Forgetting to ask a question during your appointment is perfectly understandable. Shock, distress, lack of sleep and distraction, by needing to attend to your child, impact upon what you can take onboard. Not knowing what to ask is also common. Please contact us to discuss your questions and we'll gladly be in touch and point you to the best source for having your questions answered.
What are the other names for hip dysplasia?
- Developmental dysplasia of the hip
- Infant hip dysplasia
- Clicky hips
- Hip dislocation
- Developmental hip dislocation
- Acetabular dysplasia
- Congenital hip dysplasia
What does DDH stand for?
DDH is short for developmental dysplasia of the hip. As this condition is mostly treated during infancy and childhood, and is developmental in nature, this is the most commonly used name for the condition.
What are the risk factors for hip dysplasia?
- Family history reportedly increases the odds by as much as as 1/3
- First-born child
- Girls > Boys
- Compromised womb position
- Multiple babies
- High birth weight > 4kg
- Babies born with:
- A foot deformity
- Torticollis (stiff neck)
- Any other congenital and musculoskeletal disorder
- Other potential triggers that can impair normal hip development and cause DDH;
- Swaddling of legs so they can't move and stretch out in a tin-solider position
- Baby seats, car seats, carriers, and slings that bring legs together at the knees or cause legs to hang or lie straight
Why is it so hard to diagnose?
A silent condition (sometimes there are no obvious signs or symptoms), it’s exact cause(s) aren’t fully known, complicating diagnosis further. It is a developmental condition which might not be present at birth but can present at some stage during childhood, usually up until proficient walking is achieved.
My child requires more treatment for DDH after already being treated and told no more is required. Have we done something wrong or has the specialist?
Although further treatment is uncommon, if DDH is diagnosed early and treatment is successful, there is the possibility of further treatment being required. This is not able to be predicted and is not due to the parent or specialist doing something wrong. Often, the need for further treatment for hip dysplasia / DDH is described as a 'regression'. This condition is defined by abnormal development or lack of growth of the hip joint; thinking of the need for further treatment in this context rather than as a regression can help. Unfortunately, sometimes the hip joint fails to continue to grow, at a rate in line with the rest of the body, once the initial treatment is deemed 'successful'. Some specialists are increasing the 'part-time' wearing of harnesses / braces in an attempt to reduce the potential for this outcome. Many specialists also schedule follow up reviews to check your child's hip joint is continuing to develop at an acceptable rate.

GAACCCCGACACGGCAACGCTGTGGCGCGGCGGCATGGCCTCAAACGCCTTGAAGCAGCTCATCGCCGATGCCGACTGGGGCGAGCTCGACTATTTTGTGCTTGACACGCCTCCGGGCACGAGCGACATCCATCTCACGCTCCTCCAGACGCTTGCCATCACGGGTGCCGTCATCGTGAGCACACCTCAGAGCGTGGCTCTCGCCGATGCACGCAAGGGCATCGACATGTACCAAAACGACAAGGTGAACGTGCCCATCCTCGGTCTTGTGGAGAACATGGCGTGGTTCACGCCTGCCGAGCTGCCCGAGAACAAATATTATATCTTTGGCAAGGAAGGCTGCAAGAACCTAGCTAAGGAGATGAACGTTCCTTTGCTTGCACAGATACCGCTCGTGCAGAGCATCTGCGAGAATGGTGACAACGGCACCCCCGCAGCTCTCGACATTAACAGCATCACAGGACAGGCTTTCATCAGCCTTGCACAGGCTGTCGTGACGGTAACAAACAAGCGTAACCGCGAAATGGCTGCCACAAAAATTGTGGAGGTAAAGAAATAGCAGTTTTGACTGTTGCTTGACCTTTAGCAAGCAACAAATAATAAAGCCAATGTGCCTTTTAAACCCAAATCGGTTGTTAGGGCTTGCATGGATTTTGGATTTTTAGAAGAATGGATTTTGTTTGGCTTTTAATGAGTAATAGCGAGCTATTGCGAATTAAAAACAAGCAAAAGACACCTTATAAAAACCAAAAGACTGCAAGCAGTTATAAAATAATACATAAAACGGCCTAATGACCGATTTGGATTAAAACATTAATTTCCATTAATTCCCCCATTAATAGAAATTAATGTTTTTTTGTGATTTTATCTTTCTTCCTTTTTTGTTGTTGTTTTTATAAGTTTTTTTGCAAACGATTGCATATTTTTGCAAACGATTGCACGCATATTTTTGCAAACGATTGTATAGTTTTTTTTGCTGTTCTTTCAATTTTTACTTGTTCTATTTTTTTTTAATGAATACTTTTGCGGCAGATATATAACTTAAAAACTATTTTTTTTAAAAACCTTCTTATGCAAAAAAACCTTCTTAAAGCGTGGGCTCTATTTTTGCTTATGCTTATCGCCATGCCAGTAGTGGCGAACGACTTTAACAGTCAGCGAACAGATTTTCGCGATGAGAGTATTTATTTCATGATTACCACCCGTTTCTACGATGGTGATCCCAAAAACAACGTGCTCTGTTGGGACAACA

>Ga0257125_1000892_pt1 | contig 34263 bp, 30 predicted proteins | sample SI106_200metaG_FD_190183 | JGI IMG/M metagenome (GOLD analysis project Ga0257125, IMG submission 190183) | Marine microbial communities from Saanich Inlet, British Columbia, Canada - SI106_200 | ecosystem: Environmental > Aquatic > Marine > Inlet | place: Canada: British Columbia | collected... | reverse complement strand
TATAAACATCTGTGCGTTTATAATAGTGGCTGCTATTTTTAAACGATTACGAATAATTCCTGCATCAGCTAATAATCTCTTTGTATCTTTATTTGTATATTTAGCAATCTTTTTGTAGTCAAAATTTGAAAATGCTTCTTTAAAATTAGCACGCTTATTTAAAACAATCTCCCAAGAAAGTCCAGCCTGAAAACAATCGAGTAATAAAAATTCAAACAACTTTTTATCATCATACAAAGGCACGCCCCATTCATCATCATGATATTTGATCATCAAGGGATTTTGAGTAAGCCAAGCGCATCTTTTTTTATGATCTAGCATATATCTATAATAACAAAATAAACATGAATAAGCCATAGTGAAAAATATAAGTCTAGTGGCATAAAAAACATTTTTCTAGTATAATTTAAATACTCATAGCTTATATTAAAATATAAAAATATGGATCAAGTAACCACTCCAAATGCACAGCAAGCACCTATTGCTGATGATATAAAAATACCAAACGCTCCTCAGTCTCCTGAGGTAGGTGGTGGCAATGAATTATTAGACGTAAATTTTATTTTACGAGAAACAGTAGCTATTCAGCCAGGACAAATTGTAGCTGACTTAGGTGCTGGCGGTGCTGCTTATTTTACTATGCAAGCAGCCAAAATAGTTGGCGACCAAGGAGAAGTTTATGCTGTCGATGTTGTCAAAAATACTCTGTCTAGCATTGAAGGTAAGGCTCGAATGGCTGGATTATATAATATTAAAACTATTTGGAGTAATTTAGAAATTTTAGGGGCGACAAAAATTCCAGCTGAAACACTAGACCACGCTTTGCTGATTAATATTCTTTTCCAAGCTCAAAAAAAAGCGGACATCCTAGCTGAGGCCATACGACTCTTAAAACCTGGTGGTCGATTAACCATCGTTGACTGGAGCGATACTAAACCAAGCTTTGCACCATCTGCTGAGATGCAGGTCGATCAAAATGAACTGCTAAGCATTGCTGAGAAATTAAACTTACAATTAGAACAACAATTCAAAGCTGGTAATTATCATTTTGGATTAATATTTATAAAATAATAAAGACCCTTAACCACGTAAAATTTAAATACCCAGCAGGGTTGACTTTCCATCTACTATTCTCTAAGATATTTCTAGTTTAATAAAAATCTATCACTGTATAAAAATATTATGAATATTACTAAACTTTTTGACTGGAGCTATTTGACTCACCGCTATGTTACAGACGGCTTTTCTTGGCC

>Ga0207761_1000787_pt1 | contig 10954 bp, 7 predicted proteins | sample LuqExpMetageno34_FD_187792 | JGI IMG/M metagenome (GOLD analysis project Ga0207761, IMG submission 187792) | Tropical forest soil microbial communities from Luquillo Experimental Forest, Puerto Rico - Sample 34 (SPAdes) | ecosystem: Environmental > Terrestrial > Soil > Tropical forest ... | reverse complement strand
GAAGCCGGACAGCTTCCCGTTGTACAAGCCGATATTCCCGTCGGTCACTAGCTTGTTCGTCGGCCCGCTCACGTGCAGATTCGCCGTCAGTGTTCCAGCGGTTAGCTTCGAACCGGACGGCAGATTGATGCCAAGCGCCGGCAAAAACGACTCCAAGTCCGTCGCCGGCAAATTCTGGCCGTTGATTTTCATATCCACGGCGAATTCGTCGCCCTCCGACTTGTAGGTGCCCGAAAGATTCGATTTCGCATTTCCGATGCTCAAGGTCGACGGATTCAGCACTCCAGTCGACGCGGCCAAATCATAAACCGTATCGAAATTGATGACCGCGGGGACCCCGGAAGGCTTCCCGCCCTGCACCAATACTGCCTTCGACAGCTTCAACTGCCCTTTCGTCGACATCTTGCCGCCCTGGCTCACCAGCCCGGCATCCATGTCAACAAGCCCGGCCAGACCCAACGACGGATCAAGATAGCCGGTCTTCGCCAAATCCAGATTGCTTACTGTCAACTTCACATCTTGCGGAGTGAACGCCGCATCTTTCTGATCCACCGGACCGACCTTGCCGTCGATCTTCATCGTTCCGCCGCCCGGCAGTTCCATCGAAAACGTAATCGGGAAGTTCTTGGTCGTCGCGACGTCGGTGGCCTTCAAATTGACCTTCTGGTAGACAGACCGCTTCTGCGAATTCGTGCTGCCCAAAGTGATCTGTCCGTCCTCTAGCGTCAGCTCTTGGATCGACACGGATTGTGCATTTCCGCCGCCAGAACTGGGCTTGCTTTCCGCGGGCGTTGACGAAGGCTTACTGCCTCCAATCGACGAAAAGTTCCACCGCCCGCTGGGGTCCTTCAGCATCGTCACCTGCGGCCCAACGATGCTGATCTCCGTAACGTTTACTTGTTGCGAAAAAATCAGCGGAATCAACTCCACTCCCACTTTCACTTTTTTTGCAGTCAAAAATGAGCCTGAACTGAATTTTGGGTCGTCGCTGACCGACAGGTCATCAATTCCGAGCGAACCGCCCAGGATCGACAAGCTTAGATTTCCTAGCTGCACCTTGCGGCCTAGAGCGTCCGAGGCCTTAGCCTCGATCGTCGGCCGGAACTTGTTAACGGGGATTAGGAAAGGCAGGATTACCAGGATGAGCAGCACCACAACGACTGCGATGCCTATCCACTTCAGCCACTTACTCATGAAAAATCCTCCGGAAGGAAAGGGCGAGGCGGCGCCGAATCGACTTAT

I've been told swaddling can cause hip dysplasia. Should I not swaddle my newborn?
Swaddling, if done correctly, poses no risk to the integrity of the hip joint. Safe swaddling guidelines recommend that the legs be free to move into their natural frog-legged position. Please refer to the International Hip Dysplasia Institute position statement on safe swaddling for further information.
Can hip dysplasia be corrected by Allied Health treatment only?
No. These are complementary to treatment recommended by your specialist and should be discussed with your specialist.
Why does everyone I’ve met on online support groups receive different treatments and recommendations — even when our child has a similar degree of severity?
The diagnosis, treatment and management of hip dysplasia is a complex process involving many subtle differences which may not have been explained in full by your specialist. There are also several best-practice methods which guide a specialist's course of action and, depending on which they choose, may mean you follow a path different to someone in a similar situation.
How am I meant to breastfeed my child during treatment?
Adjusting how you hold and position your child to breastfeed during treatment can be overwhelming in the beginning. We have developed a tips & hints handout on this topic to hopefully give you some ideas to help make this adjustment period easier.
Are standing play equipment, walkers and bouncers, such as the Jolly Jumper, bad for my child's hips?
There is no evidence to suggest a link between use of these pieces of equipment and hip dysplasia. Short periods of use is recommended as opposed to prolonged periods of daily use. Please discuss further with your specialist for individual recommendations specific to your child.